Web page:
The shoulder is the most mobile joint in the human body. The joint includes four tendons. The purpose of a tendon is to hold muscle to bone. Together, these four "rotator cuff" tendons stabilize the upper arm bone to the shoulder socket and allow a wide range of motion in the shoulder.
Any swelling, inflammation, tearing, or bony changes around these tendons causes pain when a person tries to move the arm above the head, behind the back, or straight out in front.
Shoulder pain is an extremely common complaint for which there are many causes. If you have shoulder pain, some common causes include:
• Muscle or tendon tears
• Bursitis/Rotator Cuff Tendonitis
• Rotator Cuff Tear
• Frozen Shoulder
• Calcific Tendonitis
• Shoulder Instability
• Shoulder Dislocation
• Shoulder Separation
• Labral Tear
• SLAP Lesion
• Biceps Tendon Rupture
Signs and Symptoms
Seeking Medical Advice
• Inability to carry objects or use the arm
Screening and Diagnosis
A complete physical examination includes inspection and palpation, assessment of range of motion and strength, and provocative shoulder testing for possible impingement syndrome and glenohumeral instability. The neck and the elbow should also be examined to exclude the possibility that the shoulder pain is referred from a pathologic condition in either of these regions. Referred or radicular pain from disc disease should be considered in patients who have shoulder pain that does not respond to conservative treatment. The patient should be questioned about neck pain and previous neck injury, and the examiner should note whether pain worsens with turning of the neck, which suggests disc disease. Pain that originates from the neck or radiates past the elbow is often associated with a neck disorder.
• X-rays: Plain X-rays can reveal narrowing of the space between two spinal bones, arthritis-like diseases, tumors, slipped discs, narrowing of the spinal canal, fractures and instability of the spinal column.
• MRI: Magnetic resonance imaging is a noninvasive procedure that can reveal the detail of neural (nerve-related) elements.
• Myelography/CT scanning: Sometimes used as an alternative to MRI
• Electro diagnostic studies: Electromyography (EMG) and nerve conduction velocity (NCV) are sometimes used to diagnosis neck and shoulder pain, arm pain, numbness and tingling.
• Rest: The first treatment for many common conditions that cause shoulder pain is to rest the joint, and allow the acute inflammation to subside. It is important, however, to use caution when resting the joint, because prolonged immobilization can cause a frozen shoulder.
• Ice and Heat Application: Ice packs and heat pads are among the most commonly used treatments for shoulder pain. (See chart below)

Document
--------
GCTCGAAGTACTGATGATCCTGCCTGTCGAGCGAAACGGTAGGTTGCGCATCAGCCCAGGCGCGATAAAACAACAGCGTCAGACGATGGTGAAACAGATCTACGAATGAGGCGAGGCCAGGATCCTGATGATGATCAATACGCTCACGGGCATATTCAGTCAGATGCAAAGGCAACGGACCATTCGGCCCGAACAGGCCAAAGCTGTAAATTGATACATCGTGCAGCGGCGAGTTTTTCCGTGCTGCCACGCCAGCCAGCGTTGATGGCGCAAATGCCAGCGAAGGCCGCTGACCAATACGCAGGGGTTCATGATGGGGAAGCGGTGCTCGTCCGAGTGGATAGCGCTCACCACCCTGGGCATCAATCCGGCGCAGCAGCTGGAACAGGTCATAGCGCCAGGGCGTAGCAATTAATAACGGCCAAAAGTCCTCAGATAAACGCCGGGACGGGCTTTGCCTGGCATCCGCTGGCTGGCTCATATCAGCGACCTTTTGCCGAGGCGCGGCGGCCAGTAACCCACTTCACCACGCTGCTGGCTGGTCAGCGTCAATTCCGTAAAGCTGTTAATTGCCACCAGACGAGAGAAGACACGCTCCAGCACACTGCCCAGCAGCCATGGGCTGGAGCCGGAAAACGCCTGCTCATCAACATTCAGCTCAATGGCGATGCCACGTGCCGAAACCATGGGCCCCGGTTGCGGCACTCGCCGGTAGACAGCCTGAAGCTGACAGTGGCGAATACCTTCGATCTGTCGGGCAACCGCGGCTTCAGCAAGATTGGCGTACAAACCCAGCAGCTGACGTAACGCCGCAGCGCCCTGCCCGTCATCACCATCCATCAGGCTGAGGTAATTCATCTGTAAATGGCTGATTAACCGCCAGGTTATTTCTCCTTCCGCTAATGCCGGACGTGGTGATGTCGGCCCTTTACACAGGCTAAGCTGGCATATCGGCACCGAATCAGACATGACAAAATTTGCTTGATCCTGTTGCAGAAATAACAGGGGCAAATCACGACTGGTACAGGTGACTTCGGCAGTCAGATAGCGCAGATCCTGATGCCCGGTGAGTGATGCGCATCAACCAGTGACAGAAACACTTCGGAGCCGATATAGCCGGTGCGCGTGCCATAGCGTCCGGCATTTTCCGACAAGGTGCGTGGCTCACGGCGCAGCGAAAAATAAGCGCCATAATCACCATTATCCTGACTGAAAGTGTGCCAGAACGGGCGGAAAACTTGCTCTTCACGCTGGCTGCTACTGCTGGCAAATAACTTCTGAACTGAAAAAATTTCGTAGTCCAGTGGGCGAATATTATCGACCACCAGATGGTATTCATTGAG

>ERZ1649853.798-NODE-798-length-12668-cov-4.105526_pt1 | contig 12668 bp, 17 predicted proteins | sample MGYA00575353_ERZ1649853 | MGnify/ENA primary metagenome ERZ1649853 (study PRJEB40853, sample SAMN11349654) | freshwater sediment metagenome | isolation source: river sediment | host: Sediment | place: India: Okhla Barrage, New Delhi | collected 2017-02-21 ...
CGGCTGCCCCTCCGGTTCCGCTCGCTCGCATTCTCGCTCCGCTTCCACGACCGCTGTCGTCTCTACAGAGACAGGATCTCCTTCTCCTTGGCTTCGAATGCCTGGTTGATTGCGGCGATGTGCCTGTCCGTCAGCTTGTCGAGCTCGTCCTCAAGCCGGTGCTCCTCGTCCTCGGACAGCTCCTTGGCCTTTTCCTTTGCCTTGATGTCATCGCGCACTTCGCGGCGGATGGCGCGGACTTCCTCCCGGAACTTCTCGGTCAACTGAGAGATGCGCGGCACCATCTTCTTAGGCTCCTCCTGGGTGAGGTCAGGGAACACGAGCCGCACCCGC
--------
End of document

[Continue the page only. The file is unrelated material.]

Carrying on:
• Stretching: Stretching the muscles and tendons that surround the joint can help with some causes of shoulder pain.
• Physical Therapy: Physical therapy is an important aspect of treatment of almost all shoulder conditions. Physical therapists use different modalities to increase strength, regain mobility, and help return patients to their pre-injury level of activity.
• Anti-Inflammatory Medication: Nonsteroidal anti-inflammatory pain medications, commonly referred to as NSAIDs, are some of the most commonly prescribed medications, especially for patients with shoulder pain caused by problems such as arthritis, bursitis, and tendonitis.
• Cortisone injections: Cortisone is a powerful anti-inflammatory medication. Inflammation is a common problem in patients with shoulder pain, and is often used as a treatment.
• When to Use Ice: Use ice after an acute injury, such as an ankle sprain, or after activities that irritate a chronic injury, such as shin splints
• How to Use Ice: Apply ice treatments for no longer than 20 minutes at a time. Too much ice can do harm, even cause frostbite; there is no benefit to icing excessively.
• When to Use Heat: Use heat before activities that irritate chronic injuries such as muscle strains. Heat can help loosen tissues and relax injured areas.
• How to Use Heat: It is not necessary to apply a heat treatment for more than about 20 minutes at a time. Never apply heat while sleeping.
• Warm up, loosen up and stretch all the shoulder girdle muscles and tendons at least 15-30 minutes prior to undertaking any strenuous activity.
• Do not lift heavy weights at first. Start with lighter amounts that will not risk injury, and then work your way up.
• Overall, your shoulder is very prone to injury by lifting too much weight. It would be smart to not push yourself to the extreme when your shoulders are concerned, if possible.